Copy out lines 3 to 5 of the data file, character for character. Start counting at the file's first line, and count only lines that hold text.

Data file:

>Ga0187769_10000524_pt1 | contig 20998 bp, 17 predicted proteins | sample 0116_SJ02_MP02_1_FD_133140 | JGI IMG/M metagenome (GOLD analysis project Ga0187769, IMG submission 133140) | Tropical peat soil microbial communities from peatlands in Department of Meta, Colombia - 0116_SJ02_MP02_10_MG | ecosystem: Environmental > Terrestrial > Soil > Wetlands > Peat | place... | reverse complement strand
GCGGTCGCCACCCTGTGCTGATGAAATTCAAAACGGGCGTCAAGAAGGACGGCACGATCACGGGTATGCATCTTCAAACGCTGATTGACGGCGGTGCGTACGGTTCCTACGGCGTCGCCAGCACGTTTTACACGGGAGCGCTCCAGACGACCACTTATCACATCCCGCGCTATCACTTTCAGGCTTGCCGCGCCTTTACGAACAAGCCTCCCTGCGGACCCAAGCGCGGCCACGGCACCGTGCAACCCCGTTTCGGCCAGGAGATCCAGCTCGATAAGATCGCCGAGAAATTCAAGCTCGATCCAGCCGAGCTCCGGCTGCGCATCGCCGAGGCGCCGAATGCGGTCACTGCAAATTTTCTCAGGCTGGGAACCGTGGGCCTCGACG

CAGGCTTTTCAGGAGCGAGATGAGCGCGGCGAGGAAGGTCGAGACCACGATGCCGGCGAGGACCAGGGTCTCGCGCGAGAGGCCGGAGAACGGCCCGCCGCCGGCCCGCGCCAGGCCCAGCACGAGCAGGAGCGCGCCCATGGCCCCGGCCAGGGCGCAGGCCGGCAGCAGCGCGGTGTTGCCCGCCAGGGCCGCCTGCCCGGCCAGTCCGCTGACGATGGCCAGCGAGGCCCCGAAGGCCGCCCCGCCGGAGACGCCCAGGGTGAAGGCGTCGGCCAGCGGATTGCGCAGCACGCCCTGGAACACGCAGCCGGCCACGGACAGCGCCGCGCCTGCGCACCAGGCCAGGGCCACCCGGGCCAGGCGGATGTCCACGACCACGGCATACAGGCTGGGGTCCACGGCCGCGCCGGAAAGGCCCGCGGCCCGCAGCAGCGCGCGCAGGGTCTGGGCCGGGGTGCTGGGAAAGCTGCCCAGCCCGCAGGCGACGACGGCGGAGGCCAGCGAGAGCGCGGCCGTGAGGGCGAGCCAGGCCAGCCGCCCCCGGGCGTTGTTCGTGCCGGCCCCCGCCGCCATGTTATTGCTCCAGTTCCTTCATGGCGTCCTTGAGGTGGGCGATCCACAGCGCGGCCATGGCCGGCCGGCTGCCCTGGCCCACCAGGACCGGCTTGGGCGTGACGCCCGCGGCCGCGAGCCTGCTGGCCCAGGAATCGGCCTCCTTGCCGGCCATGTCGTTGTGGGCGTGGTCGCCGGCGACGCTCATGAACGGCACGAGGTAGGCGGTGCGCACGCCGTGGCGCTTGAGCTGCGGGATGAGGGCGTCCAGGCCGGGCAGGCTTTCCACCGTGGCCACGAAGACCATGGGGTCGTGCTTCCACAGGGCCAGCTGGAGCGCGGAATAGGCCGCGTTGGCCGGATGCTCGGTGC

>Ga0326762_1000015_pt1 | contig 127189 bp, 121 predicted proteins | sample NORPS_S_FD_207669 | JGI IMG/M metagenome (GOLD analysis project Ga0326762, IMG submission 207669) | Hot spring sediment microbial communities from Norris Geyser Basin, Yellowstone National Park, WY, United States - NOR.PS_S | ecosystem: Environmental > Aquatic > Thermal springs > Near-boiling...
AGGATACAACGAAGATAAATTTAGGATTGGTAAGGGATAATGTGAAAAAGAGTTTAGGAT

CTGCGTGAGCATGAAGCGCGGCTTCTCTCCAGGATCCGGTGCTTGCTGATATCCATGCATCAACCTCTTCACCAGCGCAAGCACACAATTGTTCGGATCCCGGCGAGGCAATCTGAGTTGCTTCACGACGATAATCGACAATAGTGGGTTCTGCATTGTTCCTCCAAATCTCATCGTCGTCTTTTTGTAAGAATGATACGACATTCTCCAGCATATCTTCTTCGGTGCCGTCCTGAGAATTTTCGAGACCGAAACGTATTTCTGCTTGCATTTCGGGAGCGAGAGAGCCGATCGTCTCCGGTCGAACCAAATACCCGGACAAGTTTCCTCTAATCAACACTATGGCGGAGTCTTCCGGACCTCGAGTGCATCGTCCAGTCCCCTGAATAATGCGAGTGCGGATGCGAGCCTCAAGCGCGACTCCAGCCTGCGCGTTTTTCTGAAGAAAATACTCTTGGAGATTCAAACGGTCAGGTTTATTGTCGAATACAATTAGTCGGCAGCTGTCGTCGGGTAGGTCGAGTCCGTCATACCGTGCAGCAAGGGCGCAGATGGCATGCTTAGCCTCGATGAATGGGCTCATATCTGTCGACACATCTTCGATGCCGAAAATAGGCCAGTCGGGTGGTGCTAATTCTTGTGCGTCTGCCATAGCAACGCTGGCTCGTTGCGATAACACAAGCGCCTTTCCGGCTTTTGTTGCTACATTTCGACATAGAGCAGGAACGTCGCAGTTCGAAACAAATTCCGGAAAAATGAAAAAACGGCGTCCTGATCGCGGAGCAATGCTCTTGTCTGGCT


CAGGCTTTTCAGGAGCGAGATGAGCGCGGCGAGGAAGGTCGAGACCACGATGCCGGCGAGGACCAGGGTCTCGCGCGAGAGGCCGGAGAACGGCCCGCCGCCGGCCCGCGCCAGGCCCAGCACGAGCAGGAGCGCGCCCATGGCCCCGGCCAGGGCGCAGGCCGGCAGCAGCGCGGTGTTGCCCGCCAGGGCCGCCTGCCCGGCCAGTCCGCTGACGATGGCCAGCGAGGCCCCGAAGGCCGCCCCGCCGGAGACGCCCAGGGTGAAGGCGTCGGCCAGCGGATTGCGCAGCACGCCCTGGAACACGCAGCCGGCCACGGACAGCGCCGCGCCTGCGCACCAGGCCAGGGCCACCCGGGCCAGGCGGATGTCCACGACCACGGCATACAGGCTGGGGTCCACGGCCGCGCCGGAAAGGCCCGCGGCCCGCAGCAGCGCGCGCAGGGTCTGGGCCGGGGTGCTGGGAAAGCTGCCCAGCCCGCAGGCGACGACGGCGGAGGCCAGCGAGAGCGCGGCCGTGAGGGCGAGCCAGGCCAGCCGCCCCCGGGCGTTGTTCGTGCCGGCCCCCGCCGCCATGTTATTGCTCCAGTTCCTTCATGGCGTCCTTGAGGTGGGCGATCCACAGCGCGGCCATGGCCGGCCGGCTGCCCTGGCCCACCAGGACCGGCTTGGGCGTGACGCCCGCGGCCGCGAGCCTGCTGGCCCAGGAATCGGCCTCCTTGCCGGCCATGTCGTTGTGGGCGTGGTCGCCGGCGACGCTCATGAACGGCACGAGGTAGGCGGTGCGCACGCCGTGGCGCTTGAGCTGCGGGATGAGGGCGTCCAGGCCGGGCAGGCTTTCCACCGTGGCCACGAAGACCATGGGGTCGTGCTTCCACAGGGCCAGCTGGAGCGCGGAATAGGCCGCGTTGGCCGGATGCTCGGTGC

>Ga0326762_1000015_pt1 | contig 127189 bp, 121 predicted proteins | sample NORPS_S_FD_207669 | JGI IMG/M metagenome (GOLD analysis project Ga0326762, IMG submission 207669) | Hot spring sediment microbial communities from Norris Geyser Basin, Yellowstone National Park, WY, United States - NOR.PS_S | ecosystem: Environmental > Aquatic > Thermal springs > Near-boiling...
AGGATACAACGAAGATAAATTTAGGATTGGTAAGGGATAATGTGAAAAAGAGTTTAGGAT